ON 1/19/2016, the US Supreme Court granted the writ of certiorari filed by the Obama Administration in the case United States, et al. v Texas. This means that the Supreme Court, in its discretion, has decided to review this particular case. (The Supreme Court does not have to hear a case unless the case is under its original jurisdiction.)
This action of the Supreme Court is of great significance because it involves President Obama’s 2014 deferred actions for certain aliens popularly referred as the expanded Consideration of Deferred Action for Childhood Arrivals (DACA) and Deferred Action for Parents of Americans and Lawful Permanent Residents (DAPA). Under the programs, the government will defer the deportation of certain undocumented aliens who arrived in the US as children and certain undocumented parents of U.S. citizens and lawful permanent residents, respectively. These aliens will also be eligible to apply for work permits. (The original, existing DACA program is still being implemented and is not a subject of this case.)
Additionally, the Supreme Court, in granting the writ of certiorari, directed the Obama Administration to respond whether or not said executive action violates the “Take Care Clause of the Constitution, Art. II, §3”. This particular clause directs the President of the US to “take care that the laws be faithfully executed”. Opponents of this deferred actions asserts that the President violated the existing laws by trying to implement the executive actions.
One will recall that the State of Texas filed a case in the US District Court in Texas opposing the Expanded DACA and DAPA. The judge in that case issued a preliminary injunction against the executive actions last February 2015. As a result, the USCIS announced that “(d)ue to a federal court order, USCIS will not begin accepting requests for the expansion of DACA on February 18 (2015) as originally planned.” As of now, the DAPA is also not being implemented by the USCIS. Almost 5 million potential beneficiaries of the expanded DACA and DAPA are unable to file their application and obtain work permits because of the injunction. The Obama Administration appealed the issuance of the preliminary injunction with the District Court and later, with the Court of Appeals but on both instances, was denied.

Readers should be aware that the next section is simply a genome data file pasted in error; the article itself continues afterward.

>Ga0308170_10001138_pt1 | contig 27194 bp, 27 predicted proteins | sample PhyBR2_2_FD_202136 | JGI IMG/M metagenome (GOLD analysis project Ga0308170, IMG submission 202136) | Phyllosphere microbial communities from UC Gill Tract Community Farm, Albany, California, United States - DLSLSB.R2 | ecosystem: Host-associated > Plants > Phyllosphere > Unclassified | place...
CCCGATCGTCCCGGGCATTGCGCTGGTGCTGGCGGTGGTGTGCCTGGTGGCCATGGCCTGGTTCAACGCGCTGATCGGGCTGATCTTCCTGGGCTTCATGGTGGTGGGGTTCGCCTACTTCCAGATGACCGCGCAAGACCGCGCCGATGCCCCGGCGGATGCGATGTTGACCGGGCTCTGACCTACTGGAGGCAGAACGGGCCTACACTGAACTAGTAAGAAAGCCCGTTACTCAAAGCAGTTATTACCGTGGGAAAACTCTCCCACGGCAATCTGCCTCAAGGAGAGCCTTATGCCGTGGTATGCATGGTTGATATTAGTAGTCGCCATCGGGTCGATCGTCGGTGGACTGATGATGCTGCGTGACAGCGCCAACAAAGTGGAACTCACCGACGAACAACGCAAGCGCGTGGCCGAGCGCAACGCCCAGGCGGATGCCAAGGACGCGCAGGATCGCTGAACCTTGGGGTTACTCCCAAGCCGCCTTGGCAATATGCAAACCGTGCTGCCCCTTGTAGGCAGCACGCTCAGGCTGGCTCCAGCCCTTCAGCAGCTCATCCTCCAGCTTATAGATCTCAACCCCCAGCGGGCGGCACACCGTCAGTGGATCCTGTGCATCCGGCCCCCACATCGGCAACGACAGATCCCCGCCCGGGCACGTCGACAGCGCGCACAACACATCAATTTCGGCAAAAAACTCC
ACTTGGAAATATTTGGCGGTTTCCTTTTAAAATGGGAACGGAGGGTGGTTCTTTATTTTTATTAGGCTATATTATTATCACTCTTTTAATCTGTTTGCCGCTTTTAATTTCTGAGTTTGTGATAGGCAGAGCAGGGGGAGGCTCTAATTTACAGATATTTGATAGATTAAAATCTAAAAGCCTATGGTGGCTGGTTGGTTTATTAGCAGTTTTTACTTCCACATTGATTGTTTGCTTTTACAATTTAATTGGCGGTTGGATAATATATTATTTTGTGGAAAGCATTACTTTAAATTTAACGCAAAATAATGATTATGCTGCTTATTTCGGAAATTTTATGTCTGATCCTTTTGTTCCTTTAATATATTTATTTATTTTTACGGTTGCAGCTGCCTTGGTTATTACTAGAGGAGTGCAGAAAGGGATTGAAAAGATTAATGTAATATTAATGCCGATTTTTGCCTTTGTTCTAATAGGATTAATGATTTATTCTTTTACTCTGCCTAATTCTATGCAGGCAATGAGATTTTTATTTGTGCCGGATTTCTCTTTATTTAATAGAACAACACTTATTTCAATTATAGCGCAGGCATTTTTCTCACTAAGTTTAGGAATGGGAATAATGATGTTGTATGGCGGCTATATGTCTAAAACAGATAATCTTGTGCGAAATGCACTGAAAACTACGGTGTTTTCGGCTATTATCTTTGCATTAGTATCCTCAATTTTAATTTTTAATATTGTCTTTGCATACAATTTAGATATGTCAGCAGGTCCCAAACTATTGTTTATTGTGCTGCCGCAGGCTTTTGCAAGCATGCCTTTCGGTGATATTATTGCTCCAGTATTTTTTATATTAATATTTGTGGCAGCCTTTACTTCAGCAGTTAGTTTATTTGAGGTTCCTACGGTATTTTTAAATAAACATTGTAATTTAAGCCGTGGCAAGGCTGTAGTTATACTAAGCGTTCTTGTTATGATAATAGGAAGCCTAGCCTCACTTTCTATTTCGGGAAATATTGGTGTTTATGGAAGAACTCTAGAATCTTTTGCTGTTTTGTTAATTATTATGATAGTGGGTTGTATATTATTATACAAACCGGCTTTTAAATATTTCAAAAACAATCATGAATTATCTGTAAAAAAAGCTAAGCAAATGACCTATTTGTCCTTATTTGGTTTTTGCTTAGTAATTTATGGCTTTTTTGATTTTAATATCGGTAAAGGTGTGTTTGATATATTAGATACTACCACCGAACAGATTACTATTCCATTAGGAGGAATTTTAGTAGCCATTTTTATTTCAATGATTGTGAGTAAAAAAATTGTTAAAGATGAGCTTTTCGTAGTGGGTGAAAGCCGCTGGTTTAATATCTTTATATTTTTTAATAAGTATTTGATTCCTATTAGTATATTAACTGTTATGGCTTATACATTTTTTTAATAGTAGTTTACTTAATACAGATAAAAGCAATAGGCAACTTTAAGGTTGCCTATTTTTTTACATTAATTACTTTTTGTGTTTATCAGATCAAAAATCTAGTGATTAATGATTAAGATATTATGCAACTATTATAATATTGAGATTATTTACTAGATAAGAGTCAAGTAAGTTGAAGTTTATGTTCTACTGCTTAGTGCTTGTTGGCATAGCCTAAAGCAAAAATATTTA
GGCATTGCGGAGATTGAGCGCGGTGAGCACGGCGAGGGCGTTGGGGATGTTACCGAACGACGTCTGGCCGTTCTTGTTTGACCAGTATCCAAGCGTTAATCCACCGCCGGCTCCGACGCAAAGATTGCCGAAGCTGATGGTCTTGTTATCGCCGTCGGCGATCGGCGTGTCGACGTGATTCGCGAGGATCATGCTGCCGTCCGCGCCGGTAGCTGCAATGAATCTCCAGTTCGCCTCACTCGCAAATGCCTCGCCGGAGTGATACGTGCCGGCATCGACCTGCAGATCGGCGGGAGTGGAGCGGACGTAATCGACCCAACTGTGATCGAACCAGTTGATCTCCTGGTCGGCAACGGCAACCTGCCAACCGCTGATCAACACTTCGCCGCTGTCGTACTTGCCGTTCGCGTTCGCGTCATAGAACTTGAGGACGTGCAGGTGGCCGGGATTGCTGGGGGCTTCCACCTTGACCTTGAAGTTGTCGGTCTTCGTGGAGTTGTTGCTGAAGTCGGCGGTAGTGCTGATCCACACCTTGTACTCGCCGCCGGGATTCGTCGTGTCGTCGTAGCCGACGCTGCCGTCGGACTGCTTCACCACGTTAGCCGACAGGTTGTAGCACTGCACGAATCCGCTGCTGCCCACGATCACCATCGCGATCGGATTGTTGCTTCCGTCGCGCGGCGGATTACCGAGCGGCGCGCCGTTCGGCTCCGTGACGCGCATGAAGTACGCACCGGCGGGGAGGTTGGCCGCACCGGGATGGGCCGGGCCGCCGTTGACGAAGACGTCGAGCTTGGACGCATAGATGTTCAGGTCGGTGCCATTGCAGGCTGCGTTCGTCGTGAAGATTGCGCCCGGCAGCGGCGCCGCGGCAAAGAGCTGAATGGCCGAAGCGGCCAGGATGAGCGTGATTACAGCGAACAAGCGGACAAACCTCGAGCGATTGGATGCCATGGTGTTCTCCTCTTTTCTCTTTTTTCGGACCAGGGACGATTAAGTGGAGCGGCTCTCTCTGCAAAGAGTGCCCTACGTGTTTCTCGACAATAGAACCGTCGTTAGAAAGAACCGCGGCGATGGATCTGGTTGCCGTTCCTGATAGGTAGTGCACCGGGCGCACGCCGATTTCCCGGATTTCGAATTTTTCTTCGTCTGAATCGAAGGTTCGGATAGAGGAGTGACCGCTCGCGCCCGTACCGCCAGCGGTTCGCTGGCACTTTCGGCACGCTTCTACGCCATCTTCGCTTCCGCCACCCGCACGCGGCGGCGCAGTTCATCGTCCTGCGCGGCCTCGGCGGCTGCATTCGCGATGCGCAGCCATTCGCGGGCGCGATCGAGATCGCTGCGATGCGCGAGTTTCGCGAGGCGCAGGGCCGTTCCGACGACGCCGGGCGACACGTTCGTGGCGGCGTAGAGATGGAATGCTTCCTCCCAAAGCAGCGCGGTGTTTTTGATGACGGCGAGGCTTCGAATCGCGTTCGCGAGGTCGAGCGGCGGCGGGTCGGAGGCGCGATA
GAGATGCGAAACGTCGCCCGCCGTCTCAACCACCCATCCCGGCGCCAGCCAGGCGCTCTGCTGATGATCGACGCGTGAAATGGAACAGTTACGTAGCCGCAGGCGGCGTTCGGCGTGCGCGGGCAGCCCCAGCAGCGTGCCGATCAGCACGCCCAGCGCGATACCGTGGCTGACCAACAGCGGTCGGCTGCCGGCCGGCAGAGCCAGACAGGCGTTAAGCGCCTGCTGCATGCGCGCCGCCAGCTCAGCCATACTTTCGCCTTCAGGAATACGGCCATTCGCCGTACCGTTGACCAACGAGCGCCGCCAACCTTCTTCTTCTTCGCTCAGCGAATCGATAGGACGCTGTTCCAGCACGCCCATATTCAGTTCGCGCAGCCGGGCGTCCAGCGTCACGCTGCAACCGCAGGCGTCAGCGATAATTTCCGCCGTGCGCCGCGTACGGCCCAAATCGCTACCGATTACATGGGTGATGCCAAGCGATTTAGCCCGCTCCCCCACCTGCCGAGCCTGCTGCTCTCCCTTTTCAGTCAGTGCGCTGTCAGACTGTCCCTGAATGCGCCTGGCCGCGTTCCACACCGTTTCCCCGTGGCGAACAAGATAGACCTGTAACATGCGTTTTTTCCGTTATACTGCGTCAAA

The Supreme Court is expected to issue a ruling on the matter by end of June, 2016, which will be greatly anticipated by potential beneficiaries and other stakeholders. Hopefully, the court will find that these executive actions are a valid exercise of executive authority.
If you are contemplating of filing any immigrant or non-immigration application, it is advisable to seek the counsel of an immigration lawyer to guide you on the intricacies of filing for such a petition.
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Atty. Gwendolyn Malaya-Santos is a member of the State Bar of California and the Integrated Bar of the Philippines. To schedule for a free initial in-person consultation, please call Tel. Nos. (213) 284-5984 or (626) 329-8215. Atty. Santos’ office is located at 3450 Wilshire Blvd., Suite 1200-105, Los Angeles, CA 90010.
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Information contained in this article does not, nor is it intended to, constitutes legal advice for any specific situation and does not create a lawyer-client relationship. It likewise does not constitute a guarantee, warranty, or prediction regarding the outcome of your legal matter.
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